3 Things to Know Before Hiring Water Main and Sewer Repair Company
March 8, 2017
The repair or replacement of a broken water main or sewer occurs more often than one would expect. Most property owners assume that their broken water line is one of a select few that may occur in a given month and fail to understand that NYC property owners experience these issues hundreds of times each week.
Most property owners begin to panic as they must first become aware of the broken sewer or broken water line after receiving a Cease & Desist Violation or 3 Day Notice Violation from the NYC DEP.
While in a panic homeowners either call the first person off the web or take a referral for a “plumber” from a neighbor. You probably questions why this is an issue?
The Sub Contractor
Repairing a water line or sewer below ground is a specialty that should only be performed by a NYC Licensed and Bonded plumber. The problem occurs when the property owner, or the “plumber” feel that they can handle the job, or can subcontract the work and make a few dollars.
When a sub-contractor or no licensed plumber attempts to work below ground, they will find conditions that they are not used to working under. The most common issues they may encounter is the depth of a broken sewer or water line. In most cases the exact depth of these utilities is unknown until you begin digging. Most of the inexperienced plumbers are not equipped to excavate with a backhoe and may have to stop working mid-job as the conditions are too much for them to handle.
The second factor would be safety, it is also common that they are no prepared to properly shore up the hole for safety and to work under OSHA standards. This puts the workers and the homeowner at risk of being injured, or a potential law suit against the property owner.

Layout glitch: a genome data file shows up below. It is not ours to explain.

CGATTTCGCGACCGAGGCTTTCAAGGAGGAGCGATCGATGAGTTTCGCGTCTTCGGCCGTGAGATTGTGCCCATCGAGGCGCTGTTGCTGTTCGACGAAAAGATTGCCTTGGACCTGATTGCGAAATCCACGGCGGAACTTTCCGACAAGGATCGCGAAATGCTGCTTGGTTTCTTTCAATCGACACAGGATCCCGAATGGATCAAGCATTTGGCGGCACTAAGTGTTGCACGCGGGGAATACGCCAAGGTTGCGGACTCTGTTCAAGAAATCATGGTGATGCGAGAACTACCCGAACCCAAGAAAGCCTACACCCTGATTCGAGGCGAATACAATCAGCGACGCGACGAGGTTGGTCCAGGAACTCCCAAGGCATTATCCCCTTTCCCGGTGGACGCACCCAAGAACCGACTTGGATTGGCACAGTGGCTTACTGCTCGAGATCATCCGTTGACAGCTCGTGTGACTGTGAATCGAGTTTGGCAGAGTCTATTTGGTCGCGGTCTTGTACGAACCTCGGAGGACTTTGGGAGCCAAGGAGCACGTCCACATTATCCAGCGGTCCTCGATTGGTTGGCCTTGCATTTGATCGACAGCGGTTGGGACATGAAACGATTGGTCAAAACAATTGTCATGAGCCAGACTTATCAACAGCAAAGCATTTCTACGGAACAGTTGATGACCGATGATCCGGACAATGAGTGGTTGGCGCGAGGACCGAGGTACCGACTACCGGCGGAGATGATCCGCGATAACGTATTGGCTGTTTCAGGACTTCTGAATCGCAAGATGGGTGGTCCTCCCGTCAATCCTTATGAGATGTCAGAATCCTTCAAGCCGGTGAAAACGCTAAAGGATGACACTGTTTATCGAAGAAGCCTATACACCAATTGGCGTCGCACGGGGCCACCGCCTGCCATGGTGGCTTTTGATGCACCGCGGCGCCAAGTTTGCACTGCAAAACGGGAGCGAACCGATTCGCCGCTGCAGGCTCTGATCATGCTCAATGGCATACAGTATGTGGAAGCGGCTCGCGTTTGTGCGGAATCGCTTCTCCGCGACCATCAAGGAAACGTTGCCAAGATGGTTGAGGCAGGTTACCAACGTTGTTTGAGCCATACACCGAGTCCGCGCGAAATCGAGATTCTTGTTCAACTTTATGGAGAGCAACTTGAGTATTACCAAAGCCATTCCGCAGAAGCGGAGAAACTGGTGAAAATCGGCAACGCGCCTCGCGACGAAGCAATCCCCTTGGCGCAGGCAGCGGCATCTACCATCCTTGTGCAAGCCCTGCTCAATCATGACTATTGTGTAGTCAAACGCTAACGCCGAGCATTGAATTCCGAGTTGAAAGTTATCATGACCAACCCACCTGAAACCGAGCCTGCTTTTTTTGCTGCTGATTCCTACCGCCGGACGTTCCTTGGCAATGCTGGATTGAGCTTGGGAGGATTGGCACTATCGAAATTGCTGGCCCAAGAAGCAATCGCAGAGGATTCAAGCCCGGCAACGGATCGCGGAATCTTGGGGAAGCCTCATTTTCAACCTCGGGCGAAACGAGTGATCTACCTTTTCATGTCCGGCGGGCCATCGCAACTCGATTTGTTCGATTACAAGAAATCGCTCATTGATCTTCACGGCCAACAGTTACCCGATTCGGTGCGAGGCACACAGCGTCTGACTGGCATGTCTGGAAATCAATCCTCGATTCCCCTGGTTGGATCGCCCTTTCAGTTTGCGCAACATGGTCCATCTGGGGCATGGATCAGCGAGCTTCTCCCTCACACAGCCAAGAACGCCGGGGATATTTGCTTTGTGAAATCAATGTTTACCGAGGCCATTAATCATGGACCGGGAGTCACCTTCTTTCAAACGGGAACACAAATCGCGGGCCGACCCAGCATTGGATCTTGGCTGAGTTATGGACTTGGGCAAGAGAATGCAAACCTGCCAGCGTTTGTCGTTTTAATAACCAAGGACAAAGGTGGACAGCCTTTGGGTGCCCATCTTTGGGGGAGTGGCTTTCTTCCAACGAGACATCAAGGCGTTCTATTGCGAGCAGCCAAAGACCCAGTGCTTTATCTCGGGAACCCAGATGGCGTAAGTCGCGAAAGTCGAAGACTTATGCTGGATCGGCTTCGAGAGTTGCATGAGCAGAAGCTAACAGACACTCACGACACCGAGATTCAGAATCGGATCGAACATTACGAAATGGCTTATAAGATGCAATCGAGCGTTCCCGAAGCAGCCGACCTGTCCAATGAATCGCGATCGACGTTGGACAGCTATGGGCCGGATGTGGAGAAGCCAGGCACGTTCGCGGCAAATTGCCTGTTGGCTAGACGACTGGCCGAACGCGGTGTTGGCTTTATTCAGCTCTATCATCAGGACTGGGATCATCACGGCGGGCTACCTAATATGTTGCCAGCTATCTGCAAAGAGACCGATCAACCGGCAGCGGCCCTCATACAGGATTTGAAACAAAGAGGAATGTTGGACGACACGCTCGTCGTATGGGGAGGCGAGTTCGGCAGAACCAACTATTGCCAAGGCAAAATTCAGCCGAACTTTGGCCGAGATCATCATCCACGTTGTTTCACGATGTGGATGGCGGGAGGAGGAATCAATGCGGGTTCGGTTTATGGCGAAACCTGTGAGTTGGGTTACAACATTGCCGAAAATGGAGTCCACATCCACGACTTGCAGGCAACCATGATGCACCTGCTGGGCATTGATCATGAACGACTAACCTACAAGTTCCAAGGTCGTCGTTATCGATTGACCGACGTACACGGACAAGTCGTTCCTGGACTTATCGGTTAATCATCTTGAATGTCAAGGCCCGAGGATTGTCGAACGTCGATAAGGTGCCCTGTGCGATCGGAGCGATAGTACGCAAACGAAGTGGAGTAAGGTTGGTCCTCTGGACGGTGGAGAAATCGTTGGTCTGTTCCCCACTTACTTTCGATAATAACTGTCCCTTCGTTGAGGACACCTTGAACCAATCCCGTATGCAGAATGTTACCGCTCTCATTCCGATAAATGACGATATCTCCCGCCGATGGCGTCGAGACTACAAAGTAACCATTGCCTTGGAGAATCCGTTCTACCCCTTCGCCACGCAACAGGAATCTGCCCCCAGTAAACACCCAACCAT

It is also common for a Licensed and Bonded Plumber to encounter other underground utilities when digging. If you are not experienced working under these conditions you may damage a nearby gas or electric line, ultimately creating a larger issue than you had in the first place.
It is important to have all equipment that may be needed at your fingertips. When working below ground level it is common to experience the unexpected on a daily basis and in many cases time is of the essence.
Recently in Brooklyn we were digging on the sidewalk for a standard lead to copper upgrade. Typically these types of jobs are pretty straight forward as there are no “emergency” factors until we encountered the unexpected. It turns out that the old lead water main was leaking under the sidewalk and we encountered a lot of water which was actually traveling back into the street. Luckily for this homeowner, Harris is prepared for all scenarios and had one of the service trucks deliver a water pump to the site within 30 minutes. The crew continued to work and had the pipe installed with no additional hiccups.
Recently in Queens we received a call from a homeowner who had a leak surfacing on their sidewalk. They hired the “neighborhood plumber” who issued a price to the homeowner over the phone. The homeowner thought it was odd but the plumber said “he knows the area well”. To his surprise, the house was built up on three separate levels and he could not figure out how to install the new water line going in an upward direction. Harris was called to the house on the very next day and completed the job the same day.
There was no real additional challenge to installing the pipe in this situation, the plumber must know where to excavate the holes and how to make the tunnels before the new pipe is installed.
Recently in Manhattan another utility contractor was working in the street and encountered a very old and bridle water main line. It turns out that one of their crew workers nipped it with his shovel and because it was so old, the pipe started leaking and flooding the hole. Harris was called on site due to the emergency, began pumping the water and quickly plugged the old water main with a piece of wood.
This straight forward and simple procedure has assisted our team in fighting many water mains over the years however, the layman would not be aware of what to do in a similar situation.